And it matters.
When I arrived in Washington in 2005, Mark Halperin and Leon Wieseltier occupied the commanding heights of political journalism. Halperin was the editor of ABC’s the Note, a daily political news digest that the New Yorker called “the most influential tip sheet in Washington.” Wieseltier was the philosopher-king editing the New Republic’s arts and culture section, but his influence extended deep into the rest of the magazine, and into liberal journalism broadly. As Halperin defined the conventional wisdom of the political elite, Wieseltier defined it for the liberal intelligentsia — he was, wrote Vanity Fair, Washington’s “aesthetic and moral arbiter.”
In recent days, Halperin and Wieseltier have been accused of serial sexual harassment and predation. Numerous women have come forward to accuse Halperin of behavior ranging from demanding they sit on his lap to discuss their reporting to rubbing his erections on them (Halperin denies the charges). Wieseltier’s behavior, meanwhile, was so known that ex-New Republic editor Michelle Cottle says it can’t even be described as an open secret — “it was simply out in the open.” Wieseltier was lecherous, objectifying, demeaning, and bullying. He leered at his female employees, groped and kissed them at work functions, left them thank-you notes for wearing miniskirts to the office, and humiliated them when they rejected his advances.
What does it mean that these men — and so many others liked them — held the power to literally shape America’s political narrative? What does it mean, as New York magazine’s Rebecca Traister noted on Twitter, that the story of, say, Hillary Clinton’s public career was told by these sorts of men?
One does not need to dig very deep into Halperin and Wieseltier’s work to find echoes of their private behavior in their public comments. “For Leon, women fell on a spectrum ranging from Humorless Prig to Game Girl, based on how much of his sexual banter, innuendo, and advances she would put up with,” writes Cottle. It’s an observation that sheds considerable light on Wieseltier’s oft-expressed contempt for Clinton. In 2007, Wieseltier told the New York Times that she was “like some hellish housewife who has seen something that she really, really wants and won’t stop nagging you about it until finally you say, fine, take it, be the damn president, just leave me alone.”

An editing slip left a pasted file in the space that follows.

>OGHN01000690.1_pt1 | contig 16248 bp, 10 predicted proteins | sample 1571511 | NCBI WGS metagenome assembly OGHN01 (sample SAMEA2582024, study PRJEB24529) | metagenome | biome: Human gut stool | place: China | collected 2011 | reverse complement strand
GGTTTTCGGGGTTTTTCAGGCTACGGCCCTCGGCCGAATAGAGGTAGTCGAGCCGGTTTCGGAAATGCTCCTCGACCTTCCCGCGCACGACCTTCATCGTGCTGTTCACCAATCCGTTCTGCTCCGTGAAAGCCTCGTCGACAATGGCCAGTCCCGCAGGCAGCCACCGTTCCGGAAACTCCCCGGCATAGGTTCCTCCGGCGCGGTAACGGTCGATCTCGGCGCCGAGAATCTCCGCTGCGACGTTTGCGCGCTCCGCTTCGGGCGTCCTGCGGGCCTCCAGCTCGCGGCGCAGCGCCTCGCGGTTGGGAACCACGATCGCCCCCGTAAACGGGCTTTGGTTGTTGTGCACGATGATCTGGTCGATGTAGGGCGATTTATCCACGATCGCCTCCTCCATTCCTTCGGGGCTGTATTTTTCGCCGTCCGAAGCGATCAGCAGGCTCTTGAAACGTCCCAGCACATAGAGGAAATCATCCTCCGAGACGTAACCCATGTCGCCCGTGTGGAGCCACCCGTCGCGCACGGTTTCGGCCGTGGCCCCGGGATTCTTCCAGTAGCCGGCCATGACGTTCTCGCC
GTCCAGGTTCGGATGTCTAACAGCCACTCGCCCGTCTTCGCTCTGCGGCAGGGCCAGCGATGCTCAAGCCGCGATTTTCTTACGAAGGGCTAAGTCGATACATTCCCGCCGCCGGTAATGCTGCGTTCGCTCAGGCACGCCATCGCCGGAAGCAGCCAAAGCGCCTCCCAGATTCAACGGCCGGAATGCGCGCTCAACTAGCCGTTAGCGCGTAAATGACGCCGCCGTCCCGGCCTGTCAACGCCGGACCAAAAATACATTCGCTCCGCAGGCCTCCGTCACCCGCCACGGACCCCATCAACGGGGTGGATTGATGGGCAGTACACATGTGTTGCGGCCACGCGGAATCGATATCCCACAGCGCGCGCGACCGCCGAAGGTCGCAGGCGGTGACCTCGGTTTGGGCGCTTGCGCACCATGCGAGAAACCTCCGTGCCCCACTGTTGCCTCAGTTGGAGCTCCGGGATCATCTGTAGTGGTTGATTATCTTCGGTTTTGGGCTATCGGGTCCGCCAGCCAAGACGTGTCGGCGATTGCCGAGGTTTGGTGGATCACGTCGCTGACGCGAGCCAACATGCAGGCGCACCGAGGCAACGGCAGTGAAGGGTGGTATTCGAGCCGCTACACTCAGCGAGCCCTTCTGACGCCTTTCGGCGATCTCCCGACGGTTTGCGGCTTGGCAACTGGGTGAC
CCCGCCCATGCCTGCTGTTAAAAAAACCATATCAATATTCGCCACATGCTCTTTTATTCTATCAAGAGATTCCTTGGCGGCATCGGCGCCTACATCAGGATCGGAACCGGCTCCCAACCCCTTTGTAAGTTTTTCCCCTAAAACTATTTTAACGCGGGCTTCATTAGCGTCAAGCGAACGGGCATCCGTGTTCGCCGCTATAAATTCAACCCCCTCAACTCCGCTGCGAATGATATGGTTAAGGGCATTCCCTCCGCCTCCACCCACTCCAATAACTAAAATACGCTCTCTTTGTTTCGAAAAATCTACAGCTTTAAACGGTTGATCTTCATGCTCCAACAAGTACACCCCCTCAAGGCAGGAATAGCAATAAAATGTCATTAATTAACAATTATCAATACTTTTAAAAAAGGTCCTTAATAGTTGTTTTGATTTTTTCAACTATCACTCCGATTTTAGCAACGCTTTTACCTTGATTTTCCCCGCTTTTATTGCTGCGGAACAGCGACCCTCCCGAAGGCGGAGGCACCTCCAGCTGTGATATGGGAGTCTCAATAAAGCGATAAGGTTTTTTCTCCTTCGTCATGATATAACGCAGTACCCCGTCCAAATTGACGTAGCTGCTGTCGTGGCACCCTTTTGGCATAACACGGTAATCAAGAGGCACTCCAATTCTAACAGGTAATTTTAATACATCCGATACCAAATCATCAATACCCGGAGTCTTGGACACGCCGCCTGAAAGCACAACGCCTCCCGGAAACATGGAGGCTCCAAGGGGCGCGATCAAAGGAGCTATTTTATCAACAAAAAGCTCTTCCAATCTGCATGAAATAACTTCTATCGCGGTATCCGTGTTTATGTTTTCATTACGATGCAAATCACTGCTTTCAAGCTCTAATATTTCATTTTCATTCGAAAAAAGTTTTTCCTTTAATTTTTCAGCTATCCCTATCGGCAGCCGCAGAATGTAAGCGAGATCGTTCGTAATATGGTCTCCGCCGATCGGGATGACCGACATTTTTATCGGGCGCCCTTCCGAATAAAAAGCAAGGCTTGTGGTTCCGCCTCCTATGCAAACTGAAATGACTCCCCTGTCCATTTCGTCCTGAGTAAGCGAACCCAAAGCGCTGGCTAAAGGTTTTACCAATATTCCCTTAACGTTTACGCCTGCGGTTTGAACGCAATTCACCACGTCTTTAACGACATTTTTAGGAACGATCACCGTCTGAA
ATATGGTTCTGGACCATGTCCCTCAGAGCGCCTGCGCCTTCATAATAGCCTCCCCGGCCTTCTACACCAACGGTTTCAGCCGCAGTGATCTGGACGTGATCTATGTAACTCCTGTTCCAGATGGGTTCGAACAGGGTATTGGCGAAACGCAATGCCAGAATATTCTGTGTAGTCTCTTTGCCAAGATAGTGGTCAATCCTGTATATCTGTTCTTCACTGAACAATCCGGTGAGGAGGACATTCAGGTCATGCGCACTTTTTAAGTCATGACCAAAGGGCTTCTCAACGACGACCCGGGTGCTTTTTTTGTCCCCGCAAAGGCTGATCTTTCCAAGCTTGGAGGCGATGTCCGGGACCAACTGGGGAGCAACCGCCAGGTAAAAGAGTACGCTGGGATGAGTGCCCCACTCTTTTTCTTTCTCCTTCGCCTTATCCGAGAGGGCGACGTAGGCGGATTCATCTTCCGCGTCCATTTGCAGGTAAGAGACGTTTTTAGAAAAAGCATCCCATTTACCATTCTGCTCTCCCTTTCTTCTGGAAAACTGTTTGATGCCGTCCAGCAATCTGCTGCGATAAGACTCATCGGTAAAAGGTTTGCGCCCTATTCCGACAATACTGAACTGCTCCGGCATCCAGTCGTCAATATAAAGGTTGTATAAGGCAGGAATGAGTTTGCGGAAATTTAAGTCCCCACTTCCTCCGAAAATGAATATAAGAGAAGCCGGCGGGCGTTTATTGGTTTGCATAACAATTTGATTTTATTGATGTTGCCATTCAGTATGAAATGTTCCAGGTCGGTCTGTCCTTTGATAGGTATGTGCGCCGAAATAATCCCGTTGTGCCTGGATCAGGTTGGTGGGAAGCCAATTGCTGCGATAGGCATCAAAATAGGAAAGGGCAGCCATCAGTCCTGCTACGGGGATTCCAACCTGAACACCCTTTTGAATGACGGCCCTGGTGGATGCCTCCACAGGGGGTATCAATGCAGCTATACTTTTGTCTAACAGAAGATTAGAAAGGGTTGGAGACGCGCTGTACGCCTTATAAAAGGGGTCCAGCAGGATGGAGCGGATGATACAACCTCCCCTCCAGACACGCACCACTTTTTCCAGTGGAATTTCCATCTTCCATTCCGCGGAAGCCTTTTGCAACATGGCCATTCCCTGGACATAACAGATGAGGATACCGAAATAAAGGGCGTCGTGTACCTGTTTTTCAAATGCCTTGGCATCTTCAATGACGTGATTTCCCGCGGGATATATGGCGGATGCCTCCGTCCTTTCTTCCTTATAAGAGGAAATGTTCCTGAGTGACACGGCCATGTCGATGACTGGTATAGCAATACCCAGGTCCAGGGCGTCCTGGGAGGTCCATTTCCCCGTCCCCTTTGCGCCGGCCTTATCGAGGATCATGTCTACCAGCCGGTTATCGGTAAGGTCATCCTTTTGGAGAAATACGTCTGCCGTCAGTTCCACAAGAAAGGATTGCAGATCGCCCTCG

Halperin, for his part, dismissed reports that Donald Trump had groped, demeaned, and harassed women over the course of his long life in the public eye. “If that’s the best they got on these issues and Donald Trump, Donald Trump should be celebrating that story,” Halperin said on MSNBC. “There’s some troubling things in the piece, but there’s nothing illegal, there’s nothing even kind of, like, beyond boorish or politically incorrect.”
It’s 2017, and the United States of America has never elected a woman president. Congress is less than 20 percent female. Only three of Trump’s 16 Cabinet officials are women. Clinton, for her part, struggled with persistent claims that there was just something unlikable, something grating, something shrill about her. She was often told to smile more, to stop shouting. She ran against a lying boor who was, for all his faults, lauded for speaking from the gut and appearing to enjoy himself on the campaign trail, while she was criticized for appearing too diligent, too earnest, too calculated. Strikingly, the same claims made against Clinton are now being made against Elizabeth Warren.
We routinely underestimate what it means that our political system has been constructed and interpreted by men, that our expectations for politicians have been set by generations of male politicians and shaped by generations of male pundits. “Just the way that he talked about prominent women, it was clear they were second tier to male intellectuals,” one ex-New Republic staffer told Splinter of Wieseltier.
The most influential institutions in America have long had serial sexual abusers and deep misogynists at their apex. Those abusers didn’t just shape their workplaces or their industries; they shaped our politics, our culture, and our country.